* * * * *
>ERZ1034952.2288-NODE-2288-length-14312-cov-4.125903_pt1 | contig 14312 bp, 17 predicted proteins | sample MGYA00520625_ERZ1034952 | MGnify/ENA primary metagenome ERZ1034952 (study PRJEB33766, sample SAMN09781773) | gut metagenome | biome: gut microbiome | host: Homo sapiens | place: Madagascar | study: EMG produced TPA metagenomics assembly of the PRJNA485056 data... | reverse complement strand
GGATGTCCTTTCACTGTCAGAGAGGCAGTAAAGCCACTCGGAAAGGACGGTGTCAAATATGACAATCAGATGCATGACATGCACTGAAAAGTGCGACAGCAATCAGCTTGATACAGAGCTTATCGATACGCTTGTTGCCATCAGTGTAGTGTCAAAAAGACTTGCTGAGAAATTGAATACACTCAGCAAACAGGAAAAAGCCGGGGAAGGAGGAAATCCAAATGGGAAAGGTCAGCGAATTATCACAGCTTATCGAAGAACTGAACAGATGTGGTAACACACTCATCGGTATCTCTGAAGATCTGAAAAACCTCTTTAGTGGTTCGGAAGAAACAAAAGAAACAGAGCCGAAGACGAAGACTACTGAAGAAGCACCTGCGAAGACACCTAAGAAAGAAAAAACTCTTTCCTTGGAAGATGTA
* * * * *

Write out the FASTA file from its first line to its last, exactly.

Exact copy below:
>ERZ1034952.2288-NODE-2288-length-14312-cov-4.125903_pt1 | contig 14312 bp, 17 predicted proteins | sample MGYA00520625_ERZ1034952 | MGnify/ENA primary metagenome ERZ1034952 (study PRJEB33766, sample SAMN09781773) | gut metagenome | biome: gut microbiome | host: Homo sapiens | place: Madagascar | study: EMG produced TPA metagenomics assembly of the PRJNA485056 data... | reverse complement strand
GGATGTCCTTTCACTGTCAGAGAGGCAGTAAAGCCACTCGGAAAGGACGGTGTCAAATATGACAATCAGATGCATGACATGCACTGAAAAGTGCGACAGCAATCAGCTTGATACAGAGCTTATCGATACGCTTGTTGCCATCAGTGTAGTGTCAAAAAGACTTGCTGAGAAATTGAATACACTCAGCAAACAGGAAAAAGCCGGGGAAGGAGGAAATCCAAATGGGAAAGGTCAGCGAATTATCACAGCTTATCGAAGAACTGAACAGATGTGGTAACACACTCATCGGTATCTCTGAAGATCTGAAAAACCTCTTTAGTGGTTCGGAAGAAACAAAAGAAACAGAGCCGAAGACGAAGACTACTGAAGAAGCACCTGCGAAGACACCTAAGAAAGAAAAAACTCTTTCCTTGGAAGATGTA